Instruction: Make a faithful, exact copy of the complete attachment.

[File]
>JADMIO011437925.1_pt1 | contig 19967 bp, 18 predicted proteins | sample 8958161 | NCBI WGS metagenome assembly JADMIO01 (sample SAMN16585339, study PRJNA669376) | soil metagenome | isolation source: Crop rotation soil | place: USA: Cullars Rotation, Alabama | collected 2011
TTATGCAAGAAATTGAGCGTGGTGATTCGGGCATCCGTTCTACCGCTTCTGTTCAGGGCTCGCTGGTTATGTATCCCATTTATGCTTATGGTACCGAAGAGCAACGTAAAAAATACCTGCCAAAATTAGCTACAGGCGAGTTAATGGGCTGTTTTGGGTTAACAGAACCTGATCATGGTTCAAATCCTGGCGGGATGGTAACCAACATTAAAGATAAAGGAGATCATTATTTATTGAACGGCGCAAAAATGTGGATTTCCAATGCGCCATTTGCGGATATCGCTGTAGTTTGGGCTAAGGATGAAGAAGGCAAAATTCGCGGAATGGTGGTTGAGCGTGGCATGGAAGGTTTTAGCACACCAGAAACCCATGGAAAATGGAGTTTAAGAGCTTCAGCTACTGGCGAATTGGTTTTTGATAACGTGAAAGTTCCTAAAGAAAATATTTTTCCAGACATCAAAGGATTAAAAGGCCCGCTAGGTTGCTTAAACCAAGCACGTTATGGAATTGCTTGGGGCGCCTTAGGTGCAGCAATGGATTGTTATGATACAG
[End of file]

>JADMIO011437925.1_pt1 | contig 19967 bp, 18 predicted proteins | sample 8958161 | NCBI WGS metagenome assembly JADMIO01 (sample SAMN16585339, study PRJNA669376) | soil metagenome | isolation source: Crop rotation soil | place: USA: Cullars Rotation, Alabama | collected 2011
TTATGCAAGAAATTGAGCGTGGTGATTCGGGCATCCGTTCTACCGCTTCTGTTCAGGGCTCGCTGGTTATGTATCCCATTTATGCTTATGGTACCGAAGAGCAACGTAAAAAATACCTGCCAAAATTAGCTACAGGCGAGTTAATGGGCTGTTTTGGGTTAACAGAACCTGATCATGGTTCAAATCCTGGCGGGATGGTAACCAACATTAAAGATAAAGGAGATCATTATTTATTGAACGGCGCAAAAATGTGGATTTCCAATGCGCCATTTGCGGATATCGCTGTAGTTTGGGCTAAGGATGAAGAAGGCAAAATTCGCGGAATGGTGGTTGAGCGTGGCATGGAAGGTTTTAGCACACCAGAAACCCATGGAAAATGGAGTTTAAGAGCTTCAGCTACTGGCGAATTGGTTTTTGATAACGTGAAAGTTCCTAAAGAAAATATTTTTCCAGACATCAAAGGATTAAAAGGCCCGCTAGGTTGCTTAAACCAAGCACGTTATGGAATTGCTTGGGGCGCCTTAGGTGCAGCAATGGATTGTTATGATACAG